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Bill Addresses Bans, Creates Incentives

Posted by on Jul 16th, 2015 and filed under News. You can follow any responses to this entry through the RSS 2.0. You can skip to the end and leave a response. Pinging is currently not allowed.

Brown may be the new green for natural landscaping but a State Assembly bill may reintroduce green lawns to the area albeit those made of artificial turf.

Brown may be the new green for natural landscaping but a State Assembly bill may reintroduce green lawns to the area albeit those made of artificial turf.

By Jason KUROSU

A bill that would prevent local governments from fining residents for installing artificial turf was approved with a 9-0 vote by the Senate Committee on Natural Resources & Water on Tuesday.

AB 1164, co-authored by Assemblymember Mike Gatto, would prohibit cities from banning the installation of water-efficient landscaping, including artificial turf. An incentive program would also be created for homeowners who replace their lawns with drought-resistant plants and/or turf.

“With 60% of residential water going to lawns and other outdoor uses, it’s time for government to stop being part of the problem and start creating, never mind preventing, solutions,” stated Gatto in a press release. “I hope this legislation pushes cities across California to do the right thing and allow residents to do their part to save water.”

Glendale is among the cities that have restrictions on artificial turf, limiting it to backyards.

Glendale considered at a May 19 city council meeting whether to amend the artificial turf ban to allow installation in Glendale’s front lawns over the summer. The council opted to revisit the topic later this summer. The city does offer a rebate program for replacing turf with water-efficient plants.

Turf removal programs have proven almost too successful in the cases of some water agencies.

Metropolitan Water District’s Board of Directors expanded their turf removal and water conservation program in May in response to Gov. Jerry Brown’s mandatory drought restrictions. However, MWD had to suspend the turf removal program last week due to an exhaustion of funds.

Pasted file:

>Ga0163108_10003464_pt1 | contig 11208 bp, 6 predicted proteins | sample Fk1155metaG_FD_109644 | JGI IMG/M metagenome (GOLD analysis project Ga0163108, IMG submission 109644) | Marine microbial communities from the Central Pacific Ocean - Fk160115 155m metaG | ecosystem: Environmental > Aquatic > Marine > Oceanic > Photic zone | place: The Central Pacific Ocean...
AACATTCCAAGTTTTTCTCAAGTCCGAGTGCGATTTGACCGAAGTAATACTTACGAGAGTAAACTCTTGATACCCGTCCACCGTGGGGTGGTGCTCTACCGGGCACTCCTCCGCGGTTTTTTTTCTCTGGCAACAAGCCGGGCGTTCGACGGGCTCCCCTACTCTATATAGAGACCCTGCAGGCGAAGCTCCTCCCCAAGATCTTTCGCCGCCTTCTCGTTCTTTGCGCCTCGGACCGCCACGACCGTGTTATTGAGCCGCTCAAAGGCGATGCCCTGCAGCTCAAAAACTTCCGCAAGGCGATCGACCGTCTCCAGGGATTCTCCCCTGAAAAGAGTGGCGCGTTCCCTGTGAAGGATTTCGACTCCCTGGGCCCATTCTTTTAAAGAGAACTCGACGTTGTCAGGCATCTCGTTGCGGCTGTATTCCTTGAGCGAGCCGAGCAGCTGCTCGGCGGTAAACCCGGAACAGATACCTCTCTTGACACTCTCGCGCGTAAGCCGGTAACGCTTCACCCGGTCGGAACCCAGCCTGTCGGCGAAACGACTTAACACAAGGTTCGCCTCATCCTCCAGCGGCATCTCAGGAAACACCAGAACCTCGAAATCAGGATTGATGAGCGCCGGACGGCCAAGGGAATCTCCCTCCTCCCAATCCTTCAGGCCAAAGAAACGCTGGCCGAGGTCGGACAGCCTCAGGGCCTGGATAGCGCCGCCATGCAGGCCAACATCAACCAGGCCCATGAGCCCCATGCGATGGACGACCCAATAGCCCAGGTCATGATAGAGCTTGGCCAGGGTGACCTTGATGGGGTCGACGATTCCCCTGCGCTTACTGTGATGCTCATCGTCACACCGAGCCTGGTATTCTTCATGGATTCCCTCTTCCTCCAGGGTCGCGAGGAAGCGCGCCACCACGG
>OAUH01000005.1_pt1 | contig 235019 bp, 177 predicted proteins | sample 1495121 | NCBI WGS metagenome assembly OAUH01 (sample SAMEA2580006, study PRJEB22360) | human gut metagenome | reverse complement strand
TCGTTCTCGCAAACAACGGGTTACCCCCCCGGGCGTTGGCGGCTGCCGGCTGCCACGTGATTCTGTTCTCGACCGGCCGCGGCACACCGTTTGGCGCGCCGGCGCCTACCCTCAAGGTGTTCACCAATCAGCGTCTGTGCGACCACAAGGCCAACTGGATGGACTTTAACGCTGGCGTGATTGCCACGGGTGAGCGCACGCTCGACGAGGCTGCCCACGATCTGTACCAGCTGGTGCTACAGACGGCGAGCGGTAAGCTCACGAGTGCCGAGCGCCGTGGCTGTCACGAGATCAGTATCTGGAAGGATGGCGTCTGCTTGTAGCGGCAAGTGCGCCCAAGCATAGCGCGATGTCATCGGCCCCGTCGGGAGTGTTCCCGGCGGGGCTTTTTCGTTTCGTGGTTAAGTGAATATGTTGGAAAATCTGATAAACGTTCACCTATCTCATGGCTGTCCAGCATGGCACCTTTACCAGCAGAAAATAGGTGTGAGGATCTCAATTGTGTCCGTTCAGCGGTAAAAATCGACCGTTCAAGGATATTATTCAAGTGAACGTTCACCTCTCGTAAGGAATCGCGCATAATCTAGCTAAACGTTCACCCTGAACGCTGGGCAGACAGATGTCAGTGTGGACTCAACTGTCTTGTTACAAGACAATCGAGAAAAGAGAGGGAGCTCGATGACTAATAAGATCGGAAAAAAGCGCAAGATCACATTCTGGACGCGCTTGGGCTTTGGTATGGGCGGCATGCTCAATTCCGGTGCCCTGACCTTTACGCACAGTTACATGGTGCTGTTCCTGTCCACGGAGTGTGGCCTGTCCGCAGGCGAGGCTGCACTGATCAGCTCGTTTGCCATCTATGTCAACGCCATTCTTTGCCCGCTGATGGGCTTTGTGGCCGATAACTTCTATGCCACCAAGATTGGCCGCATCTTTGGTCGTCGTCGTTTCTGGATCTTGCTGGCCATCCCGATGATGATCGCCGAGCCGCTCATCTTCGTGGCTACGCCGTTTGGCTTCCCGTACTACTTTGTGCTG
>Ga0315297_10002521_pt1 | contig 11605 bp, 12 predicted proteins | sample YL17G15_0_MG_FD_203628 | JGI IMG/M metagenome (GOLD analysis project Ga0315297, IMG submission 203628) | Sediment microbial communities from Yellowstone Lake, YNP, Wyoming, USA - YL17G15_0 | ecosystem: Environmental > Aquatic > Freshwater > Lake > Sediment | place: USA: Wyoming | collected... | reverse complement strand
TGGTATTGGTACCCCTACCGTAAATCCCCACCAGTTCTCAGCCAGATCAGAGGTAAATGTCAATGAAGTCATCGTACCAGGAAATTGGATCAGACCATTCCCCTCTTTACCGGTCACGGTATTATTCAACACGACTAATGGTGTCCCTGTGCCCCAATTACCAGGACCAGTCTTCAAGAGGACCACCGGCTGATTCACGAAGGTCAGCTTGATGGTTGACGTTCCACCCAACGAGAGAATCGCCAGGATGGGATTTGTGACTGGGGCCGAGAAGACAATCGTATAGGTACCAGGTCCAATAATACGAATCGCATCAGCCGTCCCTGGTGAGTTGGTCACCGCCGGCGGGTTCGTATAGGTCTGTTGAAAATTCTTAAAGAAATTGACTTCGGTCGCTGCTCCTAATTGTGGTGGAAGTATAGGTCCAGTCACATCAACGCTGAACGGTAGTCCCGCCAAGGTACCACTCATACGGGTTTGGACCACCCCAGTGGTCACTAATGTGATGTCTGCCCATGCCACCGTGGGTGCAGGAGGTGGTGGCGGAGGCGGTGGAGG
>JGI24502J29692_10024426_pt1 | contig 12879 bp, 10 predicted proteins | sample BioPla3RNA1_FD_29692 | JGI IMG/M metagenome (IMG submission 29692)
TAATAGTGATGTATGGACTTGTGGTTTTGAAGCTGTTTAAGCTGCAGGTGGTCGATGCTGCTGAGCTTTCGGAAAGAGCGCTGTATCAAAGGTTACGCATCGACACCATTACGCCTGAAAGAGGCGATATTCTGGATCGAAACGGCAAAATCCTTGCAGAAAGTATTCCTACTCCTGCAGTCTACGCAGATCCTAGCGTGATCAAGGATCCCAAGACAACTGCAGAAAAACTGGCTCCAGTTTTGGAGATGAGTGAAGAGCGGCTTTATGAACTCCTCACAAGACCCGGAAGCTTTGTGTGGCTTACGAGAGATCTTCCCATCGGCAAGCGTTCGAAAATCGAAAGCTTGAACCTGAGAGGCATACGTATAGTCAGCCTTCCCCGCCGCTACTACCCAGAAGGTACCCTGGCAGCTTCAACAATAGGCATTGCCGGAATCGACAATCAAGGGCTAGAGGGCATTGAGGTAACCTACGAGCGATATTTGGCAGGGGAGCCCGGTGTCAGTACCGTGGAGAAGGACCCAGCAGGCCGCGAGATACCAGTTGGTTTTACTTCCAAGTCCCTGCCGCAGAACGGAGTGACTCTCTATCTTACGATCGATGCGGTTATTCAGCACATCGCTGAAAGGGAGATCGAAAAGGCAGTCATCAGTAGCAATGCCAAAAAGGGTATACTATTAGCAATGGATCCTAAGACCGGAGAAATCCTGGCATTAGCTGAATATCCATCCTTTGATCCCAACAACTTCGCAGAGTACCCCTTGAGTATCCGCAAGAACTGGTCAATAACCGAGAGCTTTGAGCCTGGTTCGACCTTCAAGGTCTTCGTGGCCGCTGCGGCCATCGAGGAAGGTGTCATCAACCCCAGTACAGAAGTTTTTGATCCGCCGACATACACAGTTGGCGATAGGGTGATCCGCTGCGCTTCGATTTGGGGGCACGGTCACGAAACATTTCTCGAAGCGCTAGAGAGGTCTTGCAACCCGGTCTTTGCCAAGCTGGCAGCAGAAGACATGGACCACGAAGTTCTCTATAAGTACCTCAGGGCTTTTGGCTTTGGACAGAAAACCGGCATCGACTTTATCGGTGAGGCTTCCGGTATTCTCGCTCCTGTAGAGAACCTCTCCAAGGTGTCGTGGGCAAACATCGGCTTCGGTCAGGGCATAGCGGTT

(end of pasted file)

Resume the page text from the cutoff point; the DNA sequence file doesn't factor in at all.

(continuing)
“We knew that the popularity of the turf program would exhaust the available funds at some point, but even we didn’t predict just how popular turf rebates would become,” stated Metropolitan General Manager Jeffrey Kightlinger in a press release. “Metropolitan is proud to have accelerated the movement by hundreds of thousands of Southern Californians to embrace a new outdoor aesthetic and lock in water savings permanently.”

MWD will maintain a waiting list for those interested in turf rebates, should money be freed up from other projects. Rebates are still available from MWD for water-saving devices such as high-efficiency toilets and rotating sprinkler nozzles.

Conservation measures, including use of artificial turf, appear to have been effective for the Crescenta Valley Water District.

CVWD recently posted a record low in June water usage, with an average of 3.35 million gallons per day (MGD).

According to a CVWD press release, June’s conservation numbers were the lowest for water usage in the month of June in 45 years. The previous June low was 3.58 MGD in 1976.

CVWD Program Specialist Christy Scott said that the historic level of conservation cannot be traced back solely to turf, but rather to a collective effort from CVWD customers.

“There’s been such an increase in public awareness. Everybody knows they have to learn to use water wisely,” said Scott.

According to Scott, CVWD has distributed around $450,000 in turf rebates, with another $410,000 in rebates for approved projects currently in progress.

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